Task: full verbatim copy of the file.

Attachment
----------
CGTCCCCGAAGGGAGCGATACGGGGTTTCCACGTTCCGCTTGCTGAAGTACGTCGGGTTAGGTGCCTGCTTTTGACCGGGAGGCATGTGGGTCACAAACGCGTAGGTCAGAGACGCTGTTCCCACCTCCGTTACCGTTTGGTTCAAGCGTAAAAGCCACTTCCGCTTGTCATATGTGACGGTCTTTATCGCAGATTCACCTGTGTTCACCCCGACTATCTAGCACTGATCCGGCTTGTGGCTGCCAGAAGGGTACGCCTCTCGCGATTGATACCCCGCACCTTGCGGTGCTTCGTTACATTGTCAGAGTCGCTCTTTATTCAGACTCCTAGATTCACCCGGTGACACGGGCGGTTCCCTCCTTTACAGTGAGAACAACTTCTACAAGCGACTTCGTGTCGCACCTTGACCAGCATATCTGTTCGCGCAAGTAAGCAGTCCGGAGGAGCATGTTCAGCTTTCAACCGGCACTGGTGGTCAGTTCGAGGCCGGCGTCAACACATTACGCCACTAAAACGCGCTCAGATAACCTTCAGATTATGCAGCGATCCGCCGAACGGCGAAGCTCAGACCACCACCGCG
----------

CGTCCCCGAAGGGAGCGATACGGGGTTTCCACGTTCCGCTTGCTGAAGTACGTCGGGTTAGGTGCCTGCTTTTGACCGGGAGGCATGTGGGTCACAAACGCGTAGGTCAGAGACGCTGTTCCCACCTCCGTTACCGTTTGGTTCAAGCGTAAAAGCCACTTCCGCTTGTCATATGTGACGGTCTTTATCGCAGATTCACCTGTGTTCACCCCGACTATCTAGCACTGATCCGGCTTGTGGCTGCCAGAAGGGTACGCCTCTCGCGATTGATACCCCGCACCTTGCGGTGCTTCGTTACATTGTCAGAGTCGCTCTTTATTCAGACTCCTAGATTCACCCGGTGACACGGGCGGTTCCCTCCTTTACAGTGAGAACAACTTCTACAAGCGACTTCGTGTCGCACCTTGACCAGCATATCTGTTCGCGCAAGTAAGCAGTCCGGAGGAGCATGTTCAGCTTTCAACCGGCACTGGTGGTCAGTTCGAGGCCGGCGTCAACACATTACGCCACTAAAACGCGCTCAGATAACCTTCAGATTATGCAGCGATCCGCCGAACGGCGAAGCTCAGACCACCACCGCG